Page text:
- Doomsday equation (1960): Heinz von Foerster extrapolated historical population data to predict an infinite human population for 2026.
- Future Shock (1970) by Alvin Toffler considered change moving too fast for humans to cope.
- Engines of Creation (1986) by K. Eric Drexler which involves molecular nanotechnology changing the world, and introduces the grey goo scenario.
- The End of History and the Last Man (1992, by Francis Fukuyama) heralded the arrival of the “end point of mankind’s ideological evolution and the universalization of Western liberal democracy as the final form of human government.” Its thesis has since been disavowed by its author.
- The Clash of Civilizations by Samuel P. Huntington, published in Foreign Affairs, Volume 72, Number 3, Summer 1993 and later expanded into a book, states “the fundamental source of conflict in this new world will not be primarily ideological or primarily economic. The great divisions among humankind and the dominating source of conflict will be cultural. Nation states will remain the most powerful actors in world affairs, but the principal conflicts of global politics will occur between nations and groups of different civilizations. The clash of civilizations will dominate global politics. The fault lines between civilizations will be the battle lines of the future.”
- The Coming Technological Singularity (1993, by Vernor Vinge) – a prediction of imminent acceleration of progress caused by increasing speed of computers and developments in AI.
- An Illustrated Speculative Timeline of Future Technology and Social Change (1993-2008, by J.R. Mooneyham)
- Ray Kurzweil is concerned with the idea of the singularity and many more optimistic technological and transhumanist predictions.
- “Why the future doesn’t need us” (April 2000) – an essay warning about the dangers of robotics, genetic engineering, and nanotechnology to humanity. The essay has achieved wide exposure because of Bill Joy‘s prominence.
- Arthur C. Clarke:
No one can see into the future. What I try to do is outline possible “futures” – although totally expected inventions or events can render predictions absurd after only a few years. The classic example is the statement, made in the late 1940s, by the then chairman of IBM that the world market for computers was five. I have more than that in my own office.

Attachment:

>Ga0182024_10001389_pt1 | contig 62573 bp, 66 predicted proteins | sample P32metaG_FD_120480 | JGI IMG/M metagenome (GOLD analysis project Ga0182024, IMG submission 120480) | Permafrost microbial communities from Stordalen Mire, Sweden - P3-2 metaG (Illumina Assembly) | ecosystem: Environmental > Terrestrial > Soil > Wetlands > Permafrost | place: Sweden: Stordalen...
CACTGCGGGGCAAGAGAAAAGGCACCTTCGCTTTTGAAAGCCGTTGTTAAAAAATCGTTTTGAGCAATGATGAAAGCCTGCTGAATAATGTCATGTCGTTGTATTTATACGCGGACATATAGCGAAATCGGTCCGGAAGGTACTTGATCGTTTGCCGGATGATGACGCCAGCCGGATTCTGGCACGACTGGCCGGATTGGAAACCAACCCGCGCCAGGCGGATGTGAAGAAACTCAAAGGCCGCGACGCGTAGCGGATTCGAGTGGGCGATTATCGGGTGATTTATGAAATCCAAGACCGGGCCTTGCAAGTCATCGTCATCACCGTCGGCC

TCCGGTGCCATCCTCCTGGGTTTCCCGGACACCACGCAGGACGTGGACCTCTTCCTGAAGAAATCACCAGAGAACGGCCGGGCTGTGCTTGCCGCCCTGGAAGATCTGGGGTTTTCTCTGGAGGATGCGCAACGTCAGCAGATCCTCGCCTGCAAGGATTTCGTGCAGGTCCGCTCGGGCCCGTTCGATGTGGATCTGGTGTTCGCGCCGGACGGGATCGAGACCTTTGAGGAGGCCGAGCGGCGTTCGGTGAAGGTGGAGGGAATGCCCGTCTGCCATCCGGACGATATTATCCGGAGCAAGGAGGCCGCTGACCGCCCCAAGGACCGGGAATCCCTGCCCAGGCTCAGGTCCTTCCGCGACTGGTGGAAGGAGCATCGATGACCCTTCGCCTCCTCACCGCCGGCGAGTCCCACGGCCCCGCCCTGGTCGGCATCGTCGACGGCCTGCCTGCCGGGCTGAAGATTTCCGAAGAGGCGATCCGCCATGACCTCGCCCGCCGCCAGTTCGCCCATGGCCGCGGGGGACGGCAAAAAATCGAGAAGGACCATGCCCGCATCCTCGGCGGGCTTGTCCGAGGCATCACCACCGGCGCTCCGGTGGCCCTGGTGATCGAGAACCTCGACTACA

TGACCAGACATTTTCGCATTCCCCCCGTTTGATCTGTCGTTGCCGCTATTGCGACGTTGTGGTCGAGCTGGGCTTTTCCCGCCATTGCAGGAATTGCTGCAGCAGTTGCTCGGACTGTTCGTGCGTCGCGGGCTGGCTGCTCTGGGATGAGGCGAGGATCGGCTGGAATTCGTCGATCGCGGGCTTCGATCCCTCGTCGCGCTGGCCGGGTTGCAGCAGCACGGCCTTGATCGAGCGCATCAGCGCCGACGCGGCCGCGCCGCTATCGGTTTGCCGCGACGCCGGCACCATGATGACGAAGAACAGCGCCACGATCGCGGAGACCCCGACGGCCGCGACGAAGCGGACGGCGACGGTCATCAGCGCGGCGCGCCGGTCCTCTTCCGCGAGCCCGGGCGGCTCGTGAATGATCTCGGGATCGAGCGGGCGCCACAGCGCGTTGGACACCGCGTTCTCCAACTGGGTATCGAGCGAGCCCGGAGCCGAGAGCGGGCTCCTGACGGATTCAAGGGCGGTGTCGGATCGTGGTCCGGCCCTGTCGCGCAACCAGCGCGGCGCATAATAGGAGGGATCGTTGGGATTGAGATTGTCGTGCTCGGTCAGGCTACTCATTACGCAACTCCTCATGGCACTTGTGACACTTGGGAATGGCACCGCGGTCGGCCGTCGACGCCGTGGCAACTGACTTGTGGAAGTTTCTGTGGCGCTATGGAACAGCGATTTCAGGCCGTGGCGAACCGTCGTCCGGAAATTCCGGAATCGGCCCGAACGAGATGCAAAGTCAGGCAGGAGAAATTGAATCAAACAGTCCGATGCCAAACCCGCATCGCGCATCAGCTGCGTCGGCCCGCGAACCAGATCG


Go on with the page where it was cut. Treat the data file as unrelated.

Perhaps I am in no position to criticize: in 1971 I predicted the first Mars Landing in 1994; now we’ll be lucky if we make it by 2010. On the other hand, I thought I was being wildly optimistic in 1951 by suggesting a mission to the moon in 1978. Neil Armstrong and Buzz Aldrin beat me by almost a decade.
Still, I take pride in the fact that communications satellites are placed exactly where I suggested in 1945, and the name “Clarke Orbit” is often used (if only because it’s easier to say than “geostationary orbit”).
Some of the event listed here, particularly the space missions, are already scheduled. I believe all the other events could happen, although several, I hope, will not. Check me for accuracy – on December 31, 2000.— Visions of the World to Come (November 2001, by Arthur C. Clarke) – Clarke presents a speculative timeline of the 21st century.
- Tomorrow Now: Imagining the Next 50 Years by Bruce Sterling in 2002. A popular science approach on futurology, reflecting technology, politics and culture of the next 50 years.
- Our Final Hour by Martin Rees in 2003. The book presents the notion that the Earth and human survival are in far greater danger from the potential effects of modern technology than is commonly realised. Hence the 21st century may be a critical moment in history when humanity’s fate is decided. Rees gained controversy, and notoriety, by estimating that the probability of extinction before 2100 AD is around 50%. This is based on the possibility of malign or accidental release of destructive technology and gained some attention as he is a well-regarded astronomer.
- Dark Age Ahead by Jane Jacobs in 2004. As it implies the book warns of a pessimistic future, in this case caused by a decay in science, community, and education.